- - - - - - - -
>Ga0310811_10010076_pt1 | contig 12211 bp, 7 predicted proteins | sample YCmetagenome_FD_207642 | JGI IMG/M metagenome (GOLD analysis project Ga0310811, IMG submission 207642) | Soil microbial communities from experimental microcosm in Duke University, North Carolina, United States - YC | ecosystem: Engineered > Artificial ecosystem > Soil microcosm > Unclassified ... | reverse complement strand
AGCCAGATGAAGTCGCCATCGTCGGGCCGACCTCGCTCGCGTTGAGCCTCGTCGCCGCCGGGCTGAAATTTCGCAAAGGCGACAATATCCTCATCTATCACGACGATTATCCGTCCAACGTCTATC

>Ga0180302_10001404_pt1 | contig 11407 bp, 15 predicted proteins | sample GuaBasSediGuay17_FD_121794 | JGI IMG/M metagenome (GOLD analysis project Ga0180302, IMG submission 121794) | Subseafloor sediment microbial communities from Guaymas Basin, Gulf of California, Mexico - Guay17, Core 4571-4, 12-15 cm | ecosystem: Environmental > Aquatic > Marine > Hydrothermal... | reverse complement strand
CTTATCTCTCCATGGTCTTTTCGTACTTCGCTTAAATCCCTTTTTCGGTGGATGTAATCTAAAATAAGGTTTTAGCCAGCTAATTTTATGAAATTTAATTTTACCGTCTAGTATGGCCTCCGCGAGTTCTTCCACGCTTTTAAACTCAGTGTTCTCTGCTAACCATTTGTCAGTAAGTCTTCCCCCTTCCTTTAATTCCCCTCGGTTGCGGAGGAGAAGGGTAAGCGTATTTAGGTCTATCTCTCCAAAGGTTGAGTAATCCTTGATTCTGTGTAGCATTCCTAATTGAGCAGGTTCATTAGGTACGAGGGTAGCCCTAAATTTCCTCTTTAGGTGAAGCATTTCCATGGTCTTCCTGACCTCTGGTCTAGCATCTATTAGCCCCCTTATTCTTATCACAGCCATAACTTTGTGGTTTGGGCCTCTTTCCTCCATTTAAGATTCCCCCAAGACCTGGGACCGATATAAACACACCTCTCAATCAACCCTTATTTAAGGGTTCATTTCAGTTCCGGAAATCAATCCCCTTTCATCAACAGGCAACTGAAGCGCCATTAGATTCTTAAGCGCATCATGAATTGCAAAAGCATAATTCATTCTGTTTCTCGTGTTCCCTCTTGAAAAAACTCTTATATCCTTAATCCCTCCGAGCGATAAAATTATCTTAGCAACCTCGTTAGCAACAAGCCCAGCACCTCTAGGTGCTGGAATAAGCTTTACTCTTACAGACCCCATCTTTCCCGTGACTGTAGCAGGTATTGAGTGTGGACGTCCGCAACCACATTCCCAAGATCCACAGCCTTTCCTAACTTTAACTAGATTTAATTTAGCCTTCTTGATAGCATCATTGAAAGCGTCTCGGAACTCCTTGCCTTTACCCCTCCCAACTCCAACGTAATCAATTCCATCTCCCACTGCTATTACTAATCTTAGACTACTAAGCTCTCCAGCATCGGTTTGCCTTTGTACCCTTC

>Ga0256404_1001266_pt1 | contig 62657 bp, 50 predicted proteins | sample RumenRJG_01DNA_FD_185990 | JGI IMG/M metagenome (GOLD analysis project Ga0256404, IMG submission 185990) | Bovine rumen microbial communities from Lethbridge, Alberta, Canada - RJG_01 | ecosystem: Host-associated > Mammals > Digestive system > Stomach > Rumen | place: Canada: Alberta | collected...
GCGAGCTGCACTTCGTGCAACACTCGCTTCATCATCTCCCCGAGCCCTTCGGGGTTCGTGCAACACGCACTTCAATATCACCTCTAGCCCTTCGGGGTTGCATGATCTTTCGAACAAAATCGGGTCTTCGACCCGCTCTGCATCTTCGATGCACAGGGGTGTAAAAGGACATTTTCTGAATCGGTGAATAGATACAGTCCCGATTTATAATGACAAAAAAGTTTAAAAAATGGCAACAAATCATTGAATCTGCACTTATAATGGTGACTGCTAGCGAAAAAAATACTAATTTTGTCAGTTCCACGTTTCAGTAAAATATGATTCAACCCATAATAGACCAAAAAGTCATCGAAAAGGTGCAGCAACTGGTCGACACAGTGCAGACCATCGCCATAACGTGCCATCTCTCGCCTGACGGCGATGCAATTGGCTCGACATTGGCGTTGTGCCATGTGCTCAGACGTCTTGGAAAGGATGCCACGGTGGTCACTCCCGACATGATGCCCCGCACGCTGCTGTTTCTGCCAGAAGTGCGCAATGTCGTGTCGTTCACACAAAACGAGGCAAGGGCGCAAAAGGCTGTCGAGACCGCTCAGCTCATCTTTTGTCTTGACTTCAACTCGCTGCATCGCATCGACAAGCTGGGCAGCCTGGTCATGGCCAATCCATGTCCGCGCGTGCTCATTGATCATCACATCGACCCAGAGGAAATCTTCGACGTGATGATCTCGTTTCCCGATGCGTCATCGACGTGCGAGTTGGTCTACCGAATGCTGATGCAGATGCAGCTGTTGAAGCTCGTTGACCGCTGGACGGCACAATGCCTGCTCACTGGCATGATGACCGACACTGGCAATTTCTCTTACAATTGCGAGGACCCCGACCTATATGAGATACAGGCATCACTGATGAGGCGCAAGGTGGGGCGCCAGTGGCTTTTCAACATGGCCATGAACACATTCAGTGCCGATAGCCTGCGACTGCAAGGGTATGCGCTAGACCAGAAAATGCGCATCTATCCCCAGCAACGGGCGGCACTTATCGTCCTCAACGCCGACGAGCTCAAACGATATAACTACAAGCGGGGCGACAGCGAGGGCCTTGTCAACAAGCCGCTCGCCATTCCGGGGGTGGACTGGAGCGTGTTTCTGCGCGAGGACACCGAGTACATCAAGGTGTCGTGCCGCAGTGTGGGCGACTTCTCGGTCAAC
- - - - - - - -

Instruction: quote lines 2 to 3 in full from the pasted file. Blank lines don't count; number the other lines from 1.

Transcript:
AGCCAGATGAAGTCGCCATCGTCGGGCCGACCTCGCTCGCGTTGAGCCTCGTCGCCGCCGGGCTGAAATTTCGCAAAGGCGACAATATCCTCATCTATCACGACGATTATCCGTCCAACGTCTATC

>Ga0180302_10001404_pt1 | contig 11407 bp, 15 predicted proteins | sample GuaBasSediGuay17_FD_121794 | JGI IMG/M metagenome (GOLD analysis project Ga0180302, IMG submission 121794) | Subseafloor sediment microbial communities from Guaymas Basin, Gulf of California, Mexico - Guay17, Core 4571-4, 12-15 cm | ecosystem: Environmental > Aquatic > Marine > Hydrothermal... | reverse complement strand